The emergence of the COVID-19 crisis has revealed the glaring truth and danger of how dependent the U.S. is on pharmaceutical imports. Critical shortages of vital pharma and medical resources have hindered the federal government's pandemic response efforts. Experts now say it's time to reduce the reliance on other countries that America has built up over decades in this sector.

Domestic efforts

President Trump announced in May that he is focused on rebuilding the U.S. stockpile of medical supplies with the help of the federal government’s development finance agency. As a part of this “America First” approach, he signed an executive order giving the U.S. International Development Finance Corporation (DFC) the power to issue loans to domestic companies to boost supplies instead of investing in other countries.

According to him, this move will bring pharmaceutical producers, vital factories, and jobs back home. He further stated that he had used the Defense Production Act to back his executive order. The DFC would focus on reshoring critical industries in the U.S. without touching the $60 billion investment cap for emerging markets.

Will this help?

If executed properly, it can help create a national stockpile of medical supplies to create a buffer for the future and prevent the depletion of resources as has happened during this pandemic. The administration hopes to add critical drugs and testing supplies, 67 million medical gowns, and over 300 million N95 masks to the stockpile over the next few months.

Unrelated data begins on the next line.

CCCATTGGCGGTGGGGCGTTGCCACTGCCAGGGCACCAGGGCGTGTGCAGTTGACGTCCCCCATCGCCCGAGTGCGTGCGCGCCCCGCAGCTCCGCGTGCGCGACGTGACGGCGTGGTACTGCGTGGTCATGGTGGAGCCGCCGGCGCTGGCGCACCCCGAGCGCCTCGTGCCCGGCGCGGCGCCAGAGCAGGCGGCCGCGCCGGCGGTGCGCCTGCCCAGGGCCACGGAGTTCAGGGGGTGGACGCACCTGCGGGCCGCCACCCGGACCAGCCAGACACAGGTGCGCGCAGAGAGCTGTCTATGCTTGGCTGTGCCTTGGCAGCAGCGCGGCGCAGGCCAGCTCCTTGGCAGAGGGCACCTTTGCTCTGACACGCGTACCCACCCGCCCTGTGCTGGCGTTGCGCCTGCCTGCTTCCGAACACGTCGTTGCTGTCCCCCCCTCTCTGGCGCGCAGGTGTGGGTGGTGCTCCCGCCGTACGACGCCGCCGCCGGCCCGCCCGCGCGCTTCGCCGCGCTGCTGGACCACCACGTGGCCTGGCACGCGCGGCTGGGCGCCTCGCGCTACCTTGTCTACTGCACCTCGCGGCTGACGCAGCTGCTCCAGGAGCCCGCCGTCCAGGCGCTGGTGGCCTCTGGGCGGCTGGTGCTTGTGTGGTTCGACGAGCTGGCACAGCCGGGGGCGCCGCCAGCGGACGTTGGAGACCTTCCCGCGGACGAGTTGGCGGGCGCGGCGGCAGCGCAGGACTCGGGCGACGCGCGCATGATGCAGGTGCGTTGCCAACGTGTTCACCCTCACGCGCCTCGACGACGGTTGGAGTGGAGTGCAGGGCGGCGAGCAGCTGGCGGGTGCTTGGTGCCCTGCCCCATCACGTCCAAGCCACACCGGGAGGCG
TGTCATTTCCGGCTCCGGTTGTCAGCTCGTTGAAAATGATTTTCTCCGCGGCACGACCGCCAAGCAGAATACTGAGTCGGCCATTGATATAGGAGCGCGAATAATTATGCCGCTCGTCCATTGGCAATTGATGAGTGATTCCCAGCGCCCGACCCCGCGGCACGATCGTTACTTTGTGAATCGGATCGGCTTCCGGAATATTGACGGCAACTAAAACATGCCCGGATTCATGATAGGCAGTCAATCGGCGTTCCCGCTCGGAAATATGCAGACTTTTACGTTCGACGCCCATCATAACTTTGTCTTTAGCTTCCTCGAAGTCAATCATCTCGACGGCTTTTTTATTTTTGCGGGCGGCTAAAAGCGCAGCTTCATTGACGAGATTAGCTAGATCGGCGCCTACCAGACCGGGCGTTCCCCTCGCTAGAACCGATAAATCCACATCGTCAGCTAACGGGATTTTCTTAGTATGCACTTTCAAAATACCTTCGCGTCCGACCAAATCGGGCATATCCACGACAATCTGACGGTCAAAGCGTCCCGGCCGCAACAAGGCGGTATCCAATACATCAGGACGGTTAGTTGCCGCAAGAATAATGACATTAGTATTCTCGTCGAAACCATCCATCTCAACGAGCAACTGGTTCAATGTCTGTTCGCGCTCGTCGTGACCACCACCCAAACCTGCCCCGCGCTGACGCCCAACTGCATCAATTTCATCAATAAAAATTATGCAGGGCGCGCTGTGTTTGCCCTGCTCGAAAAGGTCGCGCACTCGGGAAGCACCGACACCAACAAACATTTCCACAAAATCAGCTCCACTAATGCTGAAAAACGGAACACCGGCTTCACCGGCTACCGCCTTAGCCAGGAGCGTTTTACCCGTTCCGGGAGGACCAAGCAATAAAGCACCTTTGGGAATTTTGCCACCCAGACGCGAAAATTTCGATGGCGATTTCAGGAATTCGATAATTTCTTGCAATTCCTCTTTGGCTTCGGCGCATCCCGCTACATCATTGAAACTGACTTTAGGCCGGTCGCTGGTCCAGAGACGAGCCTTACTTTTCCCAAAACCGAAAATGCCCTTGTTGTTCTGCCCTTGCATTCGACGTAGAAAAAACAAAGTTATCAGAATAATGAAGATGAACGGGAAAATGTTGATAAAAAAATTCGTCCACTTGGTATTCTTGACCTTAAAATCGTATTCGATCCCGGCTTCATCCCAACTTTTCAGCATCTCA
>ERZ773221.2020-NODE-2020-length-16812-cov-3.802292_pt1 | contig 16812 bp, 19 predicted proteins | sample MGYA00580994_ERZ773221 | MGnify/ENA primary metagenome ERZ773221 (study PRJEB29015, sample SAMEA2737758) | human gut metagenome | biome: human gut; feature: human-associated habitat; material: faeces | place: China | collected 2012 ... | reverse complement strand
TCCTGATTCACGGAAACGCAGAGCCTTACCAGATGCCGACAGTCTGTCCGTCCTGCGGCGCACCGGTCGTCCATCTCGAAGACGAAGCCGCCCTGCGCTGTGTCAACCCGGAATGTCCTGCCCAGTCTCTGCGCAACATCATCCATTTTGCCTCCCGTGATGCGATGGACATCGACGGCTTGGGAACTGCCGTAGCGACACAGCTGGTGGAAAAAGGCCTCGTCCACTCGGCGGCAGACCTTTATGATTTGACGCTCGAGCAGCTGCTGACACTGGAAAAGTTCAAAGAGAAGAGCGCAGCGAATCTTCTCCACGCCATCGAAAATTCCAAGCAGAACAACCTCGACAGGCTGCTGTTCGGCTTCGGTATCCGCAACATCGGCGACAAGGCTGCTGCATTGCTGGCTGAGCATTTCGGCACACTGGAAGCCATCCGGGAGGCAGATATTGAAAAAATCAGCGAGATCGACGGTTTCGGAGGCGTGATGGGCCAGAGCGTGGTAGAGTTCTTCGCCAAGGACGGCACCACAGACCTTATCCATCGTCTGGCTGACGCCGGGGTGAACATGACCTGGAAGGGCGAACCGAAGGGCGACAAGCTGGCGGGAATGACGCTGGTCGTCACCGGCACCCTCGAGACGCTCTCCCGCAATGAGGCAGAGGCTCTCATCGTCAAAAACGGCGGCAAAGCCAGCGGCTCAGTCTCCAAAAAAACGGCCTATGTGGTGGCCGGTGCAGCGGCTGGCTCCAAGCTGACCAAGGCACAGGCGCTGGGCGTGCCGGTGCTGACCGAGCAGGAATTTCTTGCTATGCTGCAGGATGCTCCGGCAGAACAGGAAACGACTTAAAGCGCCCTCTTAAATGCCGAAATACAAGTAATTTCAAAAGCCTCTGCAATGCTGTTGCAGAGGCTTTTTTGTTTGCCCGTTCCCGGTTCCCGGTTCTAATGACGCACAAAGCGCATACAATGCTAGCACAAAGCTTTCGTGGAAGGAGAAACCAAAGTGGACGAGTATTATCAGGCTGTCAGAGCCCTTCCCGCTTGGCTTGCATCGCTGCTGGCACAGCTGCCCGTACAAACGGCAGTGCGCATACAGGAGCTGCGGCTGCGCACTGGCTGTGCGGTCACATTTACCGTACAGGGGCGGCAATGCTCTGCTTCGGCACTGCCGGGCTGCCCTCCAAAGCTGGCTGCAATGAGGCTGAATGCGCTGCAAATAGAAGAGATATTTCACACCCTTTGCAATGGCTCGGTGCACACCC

The Food and Drug Administration reported last year that only 28% of the active ingredient manufacturing facilities for medicines sold in the U.S. are domestic. Close to three-quarters are located offshore.

While China has prioritized pharmaceutical manufacturing, the United States has invested heavily in drug discovery, research, and development over the years. American thought leaders are now urging Congress to embrace policies to secure America's pharmaceutical supply chain and revitalize this industry at home.

Trump's executive order to manufacture essential drugs in the U.S. may prevent future situations where we race to find supplies of medical equipment and test supplies from abroad. Since then, there has been a substantial increase in demand for active ingredients domestically.

Many industries pivoted to supply masks and surgical equipment in times of need. Then, there are the ongoing pharmaceutical advancements and innovations around COVID-19 medications, all of which have added to demand.

Maintaining the quality of healthcare

America still leads the world in biopharmaceutical innovation and manufacturing. Amid the global public health pandemic, both private and public sector enterprises have shown the unparalleled value of this leadership.

However, a Fox News report asks to ponder the effects of domestic manufacturing before making big decisions on massive changes to critical supply lines. Sudden domestic production shifts for critically needed prescription drugs and medical supplies may increase prices for consumers and ultimately diminish the quality and speed of care delivered by U.S. healthcare professionals.

America should not depend on foreign suppliers for essential products, as the pandemic has shown us. However, all prescription medications and medical devices cannot be domestically produced and manufactured without jacking up the cost. We need essential life-saving materials, including personal protective equipment and medicines, to help businesses and masses to go back to work safely.

Closing down all global supply chain lines may slow that process down, something we can ill-afford at the moment. The need of the hour is decisive steps towards a long-term plan for controlled-cost pharma manufacturing.